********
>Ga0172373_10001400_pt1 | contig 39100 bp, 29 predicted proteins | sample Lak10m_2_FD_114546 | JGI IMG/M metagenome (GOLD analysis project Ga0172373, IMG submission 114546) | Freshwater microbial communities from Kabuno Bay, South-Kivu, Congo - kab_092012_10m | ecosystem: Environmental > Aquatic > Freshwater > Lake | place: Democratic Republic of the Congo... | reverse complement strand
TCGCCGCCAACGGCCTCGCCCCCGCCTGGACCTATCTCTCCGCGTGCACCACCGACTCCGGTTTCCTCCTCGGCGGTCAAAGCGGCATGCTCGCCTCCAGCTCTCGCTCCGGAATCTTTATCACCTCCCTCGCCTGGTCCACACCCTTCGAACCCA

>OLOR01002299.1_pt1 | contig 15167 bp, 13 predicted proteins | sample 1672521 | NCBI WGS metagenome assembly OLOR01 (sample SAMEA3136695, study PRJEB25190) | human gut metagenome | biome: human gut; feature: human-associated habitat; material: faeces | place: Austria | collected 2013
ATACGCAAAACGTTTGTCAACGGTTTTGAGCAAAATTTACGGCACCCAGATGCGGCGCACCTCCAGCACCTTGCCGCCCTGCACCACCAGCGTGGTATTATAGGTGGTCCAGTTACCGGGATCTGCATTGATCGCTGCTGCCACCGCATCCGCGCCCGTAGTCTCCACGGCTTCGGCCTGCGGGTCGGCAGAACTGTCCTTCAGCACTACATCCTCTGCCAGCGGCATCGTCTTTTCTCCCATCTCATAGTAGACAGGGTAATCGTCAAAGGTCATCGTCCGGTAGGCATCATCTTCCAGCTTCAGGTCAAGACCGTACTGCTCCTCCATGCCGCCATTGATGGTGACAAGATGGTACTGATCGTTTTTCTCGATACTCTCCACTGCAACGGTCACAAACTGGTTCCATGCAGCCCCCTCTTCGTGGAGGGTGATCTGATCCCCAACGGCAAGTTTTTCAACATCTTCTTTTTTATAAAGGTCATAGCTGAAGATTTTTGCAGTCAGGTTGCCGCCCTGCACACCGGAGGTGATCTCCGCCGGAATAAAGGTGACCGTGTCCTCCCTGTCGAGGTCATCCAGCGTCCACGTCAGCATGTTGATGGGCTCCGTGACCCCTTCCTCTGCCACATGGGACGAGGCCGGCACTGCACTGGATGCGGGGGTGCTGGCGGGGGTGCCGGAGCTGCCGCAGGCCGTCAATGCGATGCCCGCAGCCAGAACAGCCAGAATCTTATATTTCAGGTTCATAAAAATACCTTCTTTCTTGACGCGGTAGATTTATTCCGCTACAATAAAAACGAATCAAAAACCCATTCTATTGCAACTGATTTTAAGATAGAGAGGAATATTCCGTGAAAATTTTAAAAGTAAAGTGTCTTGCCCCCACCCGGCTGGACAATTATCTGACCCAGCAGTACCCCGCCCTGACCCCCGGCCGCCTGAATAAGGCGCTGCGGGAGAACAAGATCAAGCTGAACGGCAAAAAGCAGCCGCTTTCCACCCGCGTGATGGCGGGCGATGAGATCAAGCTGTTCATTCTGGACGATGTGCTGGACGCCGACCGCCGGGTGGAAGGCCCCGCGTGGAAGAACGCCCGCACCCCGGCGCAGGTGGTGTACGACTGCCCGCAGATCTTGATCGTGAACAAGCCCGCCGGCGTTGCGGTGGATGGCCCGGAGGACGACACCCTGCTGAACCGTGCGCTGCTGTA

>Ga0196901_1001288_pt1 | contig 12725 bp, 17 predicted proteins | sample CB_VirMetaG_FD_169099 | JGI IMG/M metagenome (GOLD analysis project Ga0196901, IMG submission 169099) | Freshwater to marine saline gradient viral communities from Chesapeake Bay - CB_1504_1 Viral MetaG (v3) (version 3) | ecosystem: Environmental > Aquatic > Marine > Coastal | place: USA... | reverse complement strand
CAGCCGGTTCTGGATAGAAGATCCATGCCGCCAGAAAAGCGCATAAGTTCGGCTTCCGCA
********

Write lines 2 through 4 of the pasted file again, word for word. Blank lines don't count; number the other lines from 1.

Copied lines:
TCGCCGCCAACGGCCTCGCCCCCGCCTGGACCTATCTCTCCGCGTGCACCACCGACTCCGGTTTCCTCCTCGGCGGTCAAAGCGGCATGCTCGCCTCCAGCTCTCGCTCCGGAATCTTTATCACCTCCCTCGCCTGGTCCACACCCTTCGAACCCA

>OLOR01002299.1_pt1 | contig 15167 bp, 13 predicted proteins | sample 1672521 | NCBI WGS metagenome assembly OLOR01 (sample SAMEA3136695, study PRJEB25190) | human gut metagenome | biome: human gut; feature: human-associated habitat; material: faeces | place: Austria | collected 2013
ATACGCAAAACGTTTGTCAACGGTTTTGAGCAAAATTTACGGCACCCAGATGCGGCGCACCTCCAGCACCTTGCCGCCCTGCACCACCAGCGTGGTATTATAGGTGGTCCAGTTACCGGGATCTGCATTGATCGCTGCTGCCACCGCATCCGCGCCCGTAGTCTCCACGGCTTCGGCCTGCGGGTCGGCAGAACTGTCCTTCAGCACTACATCCTCTGCCAGCGGCATCGTCTTTTCTCCCATCTCATAGTAGACAGGGTAATCGTCAAAGGTCATCGTCCGGTAGGCATCATCTTCCAGCTTCAGGTCAAGACCGTACTGCTCCTCCATGCCGCCATTGATGGTGACAAGATGGTACTGATCGTTTTTCTCGATACTCTCCACTGCAACGGTCACAAACTGGTTCCATGCAGCCCCCTCTTCGTGGAGGGTGATCTGATCCCCAACGGCAAGTTTTTCAACATCTTCTTTTTTATAAAGGTCATAGCTGAAGATTTTTGCAGTCAGGTTGCCGCCCTGCACACCGGAGGTGATCTCCGCCGGAATAAAGGTGACCGTGTCCTCCCTGTCGAGGTCATCCAGCGTCCACGTCAGCATGTTGATGGGCTCCGTGACCCCTTCCTCTGCCACATGGGACGAGGCCGGCACTGCACTGGATGCGGGGGTGCTGGCGGGGGTGCCGGAGCTGCCGCAGGCCGTCAATGCGATGCCCGCAGCCAGAACAGCCAGAATCTTATATTTCAGGTTCATAAAAATACCTTCTTTCTTGACGCGGTAGATTTATTCCGCTACAATAAAAACGAATCAAAAACCCATTCTATTGCAACTGATTTTAAGATAGAGAGGAATATTCCGTGAAAATTTTAAAAGTAAAGTGTCTTGCCCCCACCCGGCTGGACAATTATCTGACCCAGCAGTACCCCGCCCTGACCCCCGGCCGCCTGAATAAGGCGCTGCGGGAGAACAAGATCAAGCTGAACGGCAAAAAGCAGCCGCTTTCCACCCGCGTGATGGCGGGCGATGAGATCAAGCTGTTCATTCTGGACGATGTGCTGGACGCCGACCGCCGGGTGGAAGGCCCCGCGTGGAAGAACGCCCGCACCCCGGCGCAGGTGGTGTACGACTGCCCGCAGATCTTGATCGTGAACAAGCCCGCCGGCGTTGCGGTGGATGGCCCGGAGGACGACACCCTGCTGAACCGTGCGCTGCTGTA